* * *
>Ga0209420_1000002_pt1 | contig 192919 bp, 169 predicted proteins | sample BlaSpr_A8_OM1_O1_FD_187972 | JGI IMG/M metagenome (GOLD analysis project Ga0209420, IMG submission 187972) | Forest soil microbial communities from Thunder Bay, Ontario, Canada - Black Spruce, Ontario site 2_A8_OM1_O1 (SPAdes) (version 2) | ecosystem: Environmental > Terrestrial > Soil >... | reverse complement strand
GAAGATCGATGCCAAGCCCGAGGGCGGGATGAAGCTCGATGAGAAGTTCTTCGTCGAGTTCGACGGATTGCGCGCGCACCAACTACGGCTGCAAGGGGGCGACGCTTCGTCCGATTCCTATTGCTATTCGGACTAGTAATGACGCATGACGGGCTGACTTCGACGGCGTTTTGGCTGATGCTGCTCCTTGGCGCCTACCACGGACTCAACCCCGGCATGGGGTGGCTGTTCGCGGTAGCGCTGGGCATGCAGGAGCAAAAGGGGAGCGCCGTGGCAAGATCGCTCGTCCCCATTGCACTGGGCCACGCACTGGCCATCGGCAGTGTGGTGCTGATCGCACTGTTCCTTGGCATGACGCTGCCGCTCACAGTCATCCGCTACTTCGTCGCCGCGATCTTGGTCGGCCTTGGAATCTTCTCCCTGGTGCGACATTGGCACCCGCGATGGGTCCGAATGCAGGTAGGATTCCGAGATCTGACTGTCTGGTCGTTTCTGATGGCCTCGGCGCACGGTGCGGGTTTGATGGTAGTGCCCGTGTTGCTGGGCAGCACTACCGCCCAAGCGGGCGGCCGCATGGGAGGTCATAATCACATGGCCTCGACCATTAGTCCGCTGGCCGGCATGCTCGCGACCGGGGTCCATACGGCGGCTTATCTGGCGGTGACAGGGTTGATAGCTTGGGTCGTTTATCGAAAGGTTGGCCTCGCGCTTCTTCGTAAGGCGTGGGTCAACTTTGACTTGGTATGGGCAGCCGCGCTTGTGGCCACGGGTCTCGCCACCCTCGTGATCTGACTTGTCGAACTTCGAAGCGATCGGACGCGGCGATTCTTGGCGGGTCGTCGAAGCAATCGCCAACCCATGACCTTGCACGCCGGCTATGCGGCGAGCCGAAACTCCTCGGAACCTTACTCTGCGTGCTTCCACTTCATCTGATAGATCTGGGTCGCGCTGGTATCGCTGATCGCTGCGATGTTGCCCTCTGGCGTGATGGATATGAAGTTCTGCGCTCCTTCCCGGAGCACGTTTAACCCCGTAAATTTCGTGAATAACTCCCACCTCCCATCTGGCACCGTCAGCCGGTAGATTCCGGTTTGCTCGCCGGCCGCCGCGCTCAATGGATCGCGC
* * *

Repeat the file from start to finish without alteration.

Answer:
>Ga0209420_1000002_pt1 | contig 192919 bp, 169 predicted proteins | sample BlaSpr_A8_OM1_O1_FD_187972 | JGI IMG/M metagenome (GOLD analysis project Ga0209420, IMG submission 187972) | Forest soil microbial communities from Thunder Bay, Ontario, Canada - Black Spruce, Ontario site 2_A8_OM1_O1 (SPAdes) (version 2) | ecosystem: Environmental > Terrestrial > Soil >... | reverse complement strand
GAAGATCGATGCCAAGCCCGAGGGCGGGATGAAGCTCGATGAGAAGTTCTTCGTCGAGTTCGACGGATTGCGCGCGCACCAACTACGGCTGCAAGGGGGCGACGCTTCGTCCGATTCCTATTGCTATTCGGACTAGTAATGACGCATGACGGGCTGACTTCGACGGCGTTTTGGCTGATGCTGCTCCTTGGCGCCTACCACGGACTCAACCCCGGCATGGGGTGGCTGTTCGCGGTAGCGCTGGGCATGCAGGAGCAAAAGGGGAGCGCCGTGGCAAGATCGCTCGTCCCCATTGCACTGGGCCACGCACTGGCCATCGGCAGTGTGGTGCTGATCGCACTGTTCCTTGGCATGACGCTGCCGCTCACAGTCATCCGCTACTTCGTCGCCGCGATCTTGGTCGGCCTTGGAATCTTCTCCCTGGTGCGACATTGGCACCCGCGATGGGTCCGAATGCAGGTAGGATTCCGAGATCTGACTGTCTGGTCGTTTCTGATGGCCTCGGCGCACGGTGCGGGTTTGATGGTAGTGCCCGTGTTGCTGGGCAGCACTACCGCCCAAGCGGGCGGCCGCATGGGAGGTCATAATCACATGGCCTCGACCATTAGTCCGCTGGCCGGCATGCTCGCGACCGGGGTCCATACGGCGGCTTATCTGGCGGTGACAGGGTTGATAGCTTGGGTCGTTTATCGAAAGGTTGGCCTCGCGCTTCTTCGTAAGGCGTGGGTCAACTTTGACTTGGTATGGGCAGCCGCGCTTGTGGCCACGGGTCTCGCCACCCTCGTGATCTGACTTGTCGAACTTCGAAGCGATCGGACGCGGCGATTCTTGGCGGGTCGTCGAAGCAATCGCCAACCCATGACCTTGCACGCCGGCTATGCGGCGAGCCGAAACTCCTCGGAACCTTACTCTGCGTGCTTCCACTTCATCTGATAGATCTGGGTCGCGCTGGTATCGCTGATCGCTGCGATGTTGCCCTCTGGCGTGATGGATATGAAGTTCTGCGCTCCTTCCCGGAGCACGTTTAACCCCGTAAATTTCGTGAATAACTCCCACCTCCCATCTGGCACCGTCAGCCGGTAGATTCCGGTTTGCTCGCCGGCCGCCGCGCTCAATGGATCGCGC